Adipose, or fat tissue, gives the highest amount of cells for these purposes that we know of.

FAQs

Q: Which are better: PRP or MSCs?
A: We don’t have this answer. Research has shown that both procedures are generally effective regarding accelerated tendon healing and joint pain control.

Q: How many injections are required?
A: Scientists are still studying this. Most MSC studies published used a single injection. Many PRP studies are use several injections separated by weeks or a month. Evidence has not shown for certain that multiple injections are better than a single injection yet.

Q: If I have MSCs injected into my arthritic knee, will it grow new cartilage?
A: Studies have shown that areas with cartilage damage may heal better when MSCs are injected. However, the effect of orthobiologic injections is thought to be more pain control than regrowing cartilage. In a knee with arthritis, orthobiologic therapy is a potential bridge between knee restoration and a total knee replacement. You can, however, achieve significant pain control for a period of time. If you have a bone-on-bone joint, where all of the cartilage has worn away, it is very unlikely that an injection with MSCs will give you a new layer of cartilage.

Q: How long will the injection last?
A: Studies have shown that the pain-controlling effects of some orthobiologic injections may last 1-2 years or longer. However, PRP studies mostly look at 6-12 month follow-up.

Q: How fast will the injection work?
A: While the cells go to work immediately, the effects can take 1-2 months before you notice results. The exact amount of time varies by patient and depends on the exact amount and type of damage being treated.

Q: Which MSC preparation is best: BMAC, adipose, or amniotic?
A: Scientists are still working to figure this out. For example, PRP has very effective growth factors, cytokines, and proteins, and few if any cells. Fat and bone marrow have more cells, but we’re not sure yet if more cells means it will work better.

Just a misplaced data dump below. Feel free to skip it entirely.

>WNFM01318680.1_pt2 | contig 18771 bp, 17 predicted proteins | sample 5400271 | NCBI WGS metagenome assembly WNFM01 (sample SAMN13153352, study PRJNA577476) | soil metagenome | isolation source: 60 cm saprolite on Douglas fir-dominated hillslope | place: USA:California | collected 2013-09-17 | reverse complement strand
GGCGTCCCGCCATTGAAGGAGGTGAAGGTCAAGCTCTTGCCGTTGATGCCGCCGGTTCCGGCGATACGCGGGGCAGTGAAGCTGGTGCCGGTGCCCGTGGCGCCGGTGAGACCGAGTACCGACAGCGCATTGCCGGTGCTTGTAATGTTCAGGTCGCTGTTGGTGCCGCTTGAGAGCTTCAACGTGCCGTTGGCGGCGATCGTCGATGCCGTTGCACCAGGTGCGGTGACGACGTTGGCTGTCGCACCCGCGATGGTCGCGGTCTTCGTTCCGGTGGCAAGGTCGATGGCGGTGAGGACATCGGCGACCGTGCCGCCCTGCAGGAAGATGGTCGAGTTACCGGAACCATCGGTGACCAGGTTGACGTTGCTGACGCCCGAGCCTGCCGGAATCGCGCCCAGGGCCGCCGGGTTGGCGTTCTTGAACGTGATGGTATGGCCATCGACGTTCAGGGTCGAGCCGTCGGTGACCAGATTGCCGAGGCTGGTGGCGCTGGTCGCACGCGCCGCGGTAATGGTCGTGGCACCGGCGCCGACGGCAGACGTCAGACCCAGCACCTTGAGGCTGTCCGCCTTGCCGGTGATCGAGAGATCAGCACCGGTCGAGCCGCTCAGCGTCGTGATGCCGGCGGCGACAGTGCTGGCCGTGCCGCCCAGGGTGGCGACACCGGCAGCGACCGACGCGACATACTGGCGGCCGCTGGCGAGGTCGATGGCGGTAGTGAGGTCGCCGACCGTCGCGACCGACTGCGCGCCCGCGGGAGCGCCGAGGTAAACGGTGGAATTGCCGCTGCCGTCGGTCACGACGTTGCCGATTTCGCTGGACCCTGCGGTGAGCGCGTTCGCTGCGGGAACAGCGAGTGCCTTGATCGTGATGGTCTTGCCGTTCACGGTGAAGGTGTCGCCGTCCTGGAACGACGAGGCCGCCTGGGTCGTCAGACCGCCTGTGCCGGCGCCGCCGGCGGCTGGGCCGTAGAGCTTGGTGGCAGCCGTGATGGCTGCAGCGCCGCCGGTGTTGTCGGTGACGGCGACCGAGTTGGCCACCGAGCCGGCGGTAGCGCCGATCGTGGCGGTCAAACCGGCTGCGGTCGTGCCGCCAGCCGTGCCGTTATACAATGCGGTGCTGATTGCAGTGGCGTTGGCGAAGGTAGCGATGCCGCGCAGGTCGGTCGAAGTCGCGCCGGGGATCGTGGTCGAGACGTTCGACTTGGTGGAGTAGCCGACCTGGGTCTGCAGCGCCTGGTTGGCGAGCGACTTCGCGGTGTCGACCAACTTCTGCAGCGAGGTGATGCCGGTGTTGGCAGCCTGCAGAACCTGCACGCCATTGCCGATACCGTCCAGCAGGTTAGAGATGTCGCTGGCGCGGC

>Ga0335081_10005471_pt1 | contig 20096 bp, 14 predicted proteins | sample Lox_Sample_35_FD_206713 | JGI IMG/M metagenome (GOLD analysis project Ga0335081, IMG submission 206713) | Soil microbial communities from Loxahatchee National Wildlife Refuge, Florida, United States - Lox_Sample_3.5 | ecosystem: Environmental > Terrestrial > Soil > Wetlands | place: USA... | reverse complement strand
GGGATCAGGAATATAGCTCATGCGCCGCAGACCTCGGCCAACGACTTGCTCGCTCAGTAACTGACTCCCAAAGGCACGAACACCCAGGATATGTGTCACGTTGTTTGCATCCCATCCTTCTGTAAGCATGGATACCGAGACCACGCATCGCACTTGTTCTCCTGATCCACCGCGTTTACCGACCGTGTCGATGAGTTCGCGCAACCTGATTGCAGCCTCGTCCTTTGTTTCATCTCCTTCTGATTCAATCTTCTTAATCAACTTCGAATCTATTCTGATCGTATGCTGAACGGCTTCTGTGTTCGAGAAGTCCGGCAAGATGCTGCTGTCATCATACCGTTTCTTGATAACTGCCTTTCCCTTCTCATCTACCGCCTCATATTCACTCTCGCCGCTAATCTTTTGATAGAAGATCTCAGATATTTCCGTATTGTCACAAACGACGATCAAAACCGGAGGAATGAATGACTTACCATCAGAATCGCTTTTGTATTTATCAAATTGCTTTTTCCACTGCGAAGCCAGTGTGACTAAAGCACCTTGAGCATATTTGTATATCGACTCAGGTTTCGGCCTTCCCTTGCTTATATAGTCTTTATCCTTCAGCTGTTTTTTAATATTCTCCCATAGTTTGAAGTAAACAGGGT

Q: What does research show?
A: Orthobiologic products are a hot button concept in medicine today. Orthobiologics are regularly being used in orthopedics, although we do not fully understand their definition or efficacy. However, scientific studies show good pain relief for people with arthritis and some types of tendon problems, plus quicker healing of tendon injuries with PRP and some MSC products. It could be years before we have all the answers.

Q: Are orthobiologic injections covered by insurance? How much does it cost?
A: Currently most insurance policies do not cover orthobiologic injections since they are considered investigational. Speak to your physician’s office about the price, which varies depending on the product and procedure used. Ask your health savings account advisor to see if these injections qualify.

Q: How do I make an appointment?
A: First, you need to have a screening appointment to see if you’re a candidate for these orthobiologic injections. The screening appointment may involve x-rays and an MRI. The physician will then determine if orthobiologic injections are right for you. A separate appointment will be scheduled for the actual procedure.